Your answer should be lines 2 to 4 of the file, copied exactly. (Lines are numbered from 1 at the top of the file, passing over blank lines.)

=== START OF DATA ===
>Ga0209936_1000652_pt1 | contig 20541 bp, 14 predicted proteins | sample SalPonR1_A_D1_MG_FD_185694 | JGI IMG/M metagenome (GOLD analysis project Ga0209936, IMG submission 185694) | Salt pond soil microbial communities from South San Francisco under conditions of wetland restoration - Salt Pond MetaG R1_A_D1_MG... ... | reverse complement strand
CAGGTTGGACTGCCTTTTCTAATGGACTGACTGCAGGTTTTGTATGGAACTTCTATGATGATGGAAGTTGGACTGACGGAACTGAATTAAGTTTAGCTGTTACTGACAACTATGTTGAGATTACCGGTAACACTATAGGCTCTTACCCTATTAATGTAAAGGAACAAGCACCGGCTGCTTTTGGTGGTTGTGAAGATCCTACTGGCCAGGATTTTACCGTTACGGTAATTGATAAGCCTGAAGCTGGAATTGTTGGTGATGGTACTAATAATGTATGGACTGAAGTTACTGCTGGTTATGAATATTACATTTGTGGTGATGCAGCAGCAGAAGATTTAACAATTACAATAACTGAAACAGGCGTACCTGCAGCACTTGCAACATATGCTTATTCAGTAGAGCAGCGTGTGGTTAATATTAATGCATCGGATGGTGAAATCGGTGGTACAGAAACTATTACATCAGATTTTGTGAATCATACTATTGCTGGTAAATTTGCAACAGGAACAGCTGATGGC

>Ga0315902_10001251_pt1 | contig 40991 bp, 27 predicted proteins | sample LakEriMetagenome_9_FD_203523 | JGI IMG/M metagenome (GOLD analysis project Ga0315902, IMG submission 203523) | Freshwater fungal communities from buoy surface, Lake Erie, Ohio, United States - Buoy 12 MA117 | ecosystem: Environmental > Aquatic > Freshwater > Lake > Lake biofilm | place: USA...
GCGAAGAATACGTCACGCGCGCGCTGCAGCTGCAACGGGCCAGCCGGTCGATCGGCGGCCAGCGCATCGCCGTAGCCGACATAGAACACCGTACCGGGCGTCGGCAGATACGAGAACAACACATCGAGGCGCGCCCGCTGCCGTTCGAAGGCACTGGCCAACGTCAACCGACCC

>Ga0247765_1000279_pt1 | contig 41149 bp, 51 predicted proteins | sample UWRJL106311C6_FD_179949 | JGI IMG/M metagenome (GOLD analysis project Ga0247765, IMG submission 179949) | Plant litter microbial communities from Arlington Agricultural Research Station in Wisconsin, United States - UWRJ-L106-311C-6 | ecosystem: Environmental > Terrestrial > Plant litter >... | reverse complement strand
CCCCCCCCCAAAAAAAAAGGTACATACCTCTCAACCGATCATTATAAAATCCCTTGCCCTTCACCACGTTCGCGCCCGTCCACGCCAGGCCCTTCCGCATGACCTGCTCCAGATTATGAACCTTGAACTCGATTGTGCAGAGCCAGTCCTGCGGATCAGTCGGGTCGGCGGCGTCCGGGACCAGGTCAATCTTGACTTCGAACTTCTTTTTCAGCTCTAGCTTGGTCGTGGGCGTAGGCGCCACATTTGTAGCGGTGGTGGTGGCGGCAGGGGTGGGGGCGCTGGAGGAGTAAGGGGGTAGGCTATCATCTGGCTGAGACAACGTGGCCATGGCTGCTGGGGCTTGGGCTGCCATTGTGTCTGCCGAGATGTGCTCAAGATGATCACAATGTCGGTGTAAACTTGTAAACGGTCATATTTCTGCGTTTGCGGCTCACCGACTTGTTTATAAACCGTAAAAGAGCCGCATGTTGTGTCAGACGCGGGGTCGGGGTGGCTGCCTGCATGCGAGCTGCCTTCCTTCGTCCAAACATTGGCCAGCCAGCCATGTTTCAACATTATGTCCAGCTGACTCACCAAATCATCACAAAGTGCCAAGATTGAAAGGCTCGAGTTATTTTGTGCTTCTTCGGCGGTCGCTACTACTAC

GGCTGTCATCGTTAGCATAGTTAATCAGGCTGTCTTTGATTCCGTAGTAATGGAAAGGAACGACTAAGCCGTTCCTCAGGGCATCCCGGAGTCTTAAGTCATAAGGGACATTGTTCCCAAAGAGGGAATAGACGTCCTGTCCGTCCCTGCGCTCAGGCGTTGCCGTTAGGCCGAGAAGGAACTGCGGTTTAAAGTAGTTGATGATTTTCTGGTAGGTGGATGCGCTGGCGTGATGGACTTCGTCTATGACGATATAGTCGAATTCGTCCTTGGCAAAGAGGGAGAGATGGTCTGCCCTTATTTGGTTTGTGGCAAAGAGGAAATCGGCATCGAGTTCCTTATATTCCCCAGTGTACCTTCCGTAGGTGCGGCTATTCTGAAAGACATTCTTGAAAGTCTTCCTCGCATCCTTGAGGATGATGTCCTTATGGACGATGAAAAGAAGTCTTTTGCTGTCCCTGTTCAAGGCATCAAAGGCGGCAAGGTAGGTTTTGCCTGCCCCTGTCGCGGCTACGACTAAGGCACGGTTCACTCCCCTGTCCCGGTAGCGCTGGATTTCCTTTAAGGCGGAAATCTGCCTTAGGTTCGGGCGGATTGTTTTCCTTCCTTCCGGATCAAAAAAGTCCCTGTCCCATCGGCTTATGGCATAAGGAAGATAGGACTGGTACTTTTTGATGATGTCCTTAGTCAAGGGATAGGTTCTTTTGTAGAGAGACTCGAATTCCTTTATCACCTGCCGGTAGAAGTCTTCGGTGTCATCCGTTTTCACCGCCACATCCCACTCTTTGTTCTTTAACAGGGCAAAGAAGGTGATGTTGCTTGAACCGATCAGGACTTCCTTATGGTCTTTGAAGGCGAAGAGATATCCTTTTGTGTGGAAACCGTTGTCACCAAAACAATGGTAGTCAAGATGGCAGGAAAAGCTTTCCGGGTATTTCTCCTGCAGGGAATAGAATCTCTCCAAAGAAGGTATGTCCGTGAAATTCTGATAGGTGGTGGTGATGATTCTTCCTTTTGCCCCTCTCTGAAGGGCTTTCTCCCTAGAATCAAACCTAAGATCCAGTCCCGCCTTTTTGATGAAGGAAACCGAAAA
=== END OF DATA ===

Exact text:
CAGGTTGGACTGCCTTTTCTAATGGACTGACTGCAGGTTTTGTATGGAACTTCTATGATGATGGAAGTTGGACTGACGGAACTGAATTAAGTTTAGCTGTTACTGACAACTATGTTGAGATTACCGGTAACACTATAGGCTCTTACCCTATTAATGTAAAGGAACAAGCACCGGCTGCTTTTGGTGGTTGTGAAGATCCTACTGGCCAGGATTTTACCGTTACGGTAATTGATAAGCCTGAAGCTGGAATTGTTGGTGATGGTACTAATAATGTATGGACTGAAGTTACTGCTGGTTATGAATATTACATTTGTGGTGATGCAGCAGCAGAAGATTTAACAATTACAATAACTGAAACAGGCGTACCTGCAGCACTTGCAACATATGCTTATTCAGTAGAGCAGCGTGTGGTTAATATTAATGCATCGGATGGTGAAATCGGTGGTACAGAAACTATTACATCAGATTTTGTGAATCATACTATTGCTGGTAAATTTGCAACAGGAACAGCTGATGGC

>Ga0315902_10001251_pt1 | contig 40991 bp, 27 predicted proteins | sample LakEriMetagenome_9_FD_203523 | JGI IMG/M metagenome (GOLD analysis project Ga0315902, IMG submission 203523) | Freshwater fungal communities from buoy surface, Lake Erie, Ohio, United States - Buoy 12 MA117 | ecosystem: Environmental > Aquatic > Freshwater > Lake > Lake biofilm | place: USA...
GCGAAGAATACGTCACGCGCGCGCTGCAGCTGCAACGGGCCAGCCGGTCGATCGGCGGCCAGCGCATCGCCGTAGCCGACATAGAACACCGTACCGGGCGTCGGCAGATACGAGAACAACACATCGAGGCGCGCCCGCTGCCGTTCGAAGGCACTGGCCAACGTCAACCGACCC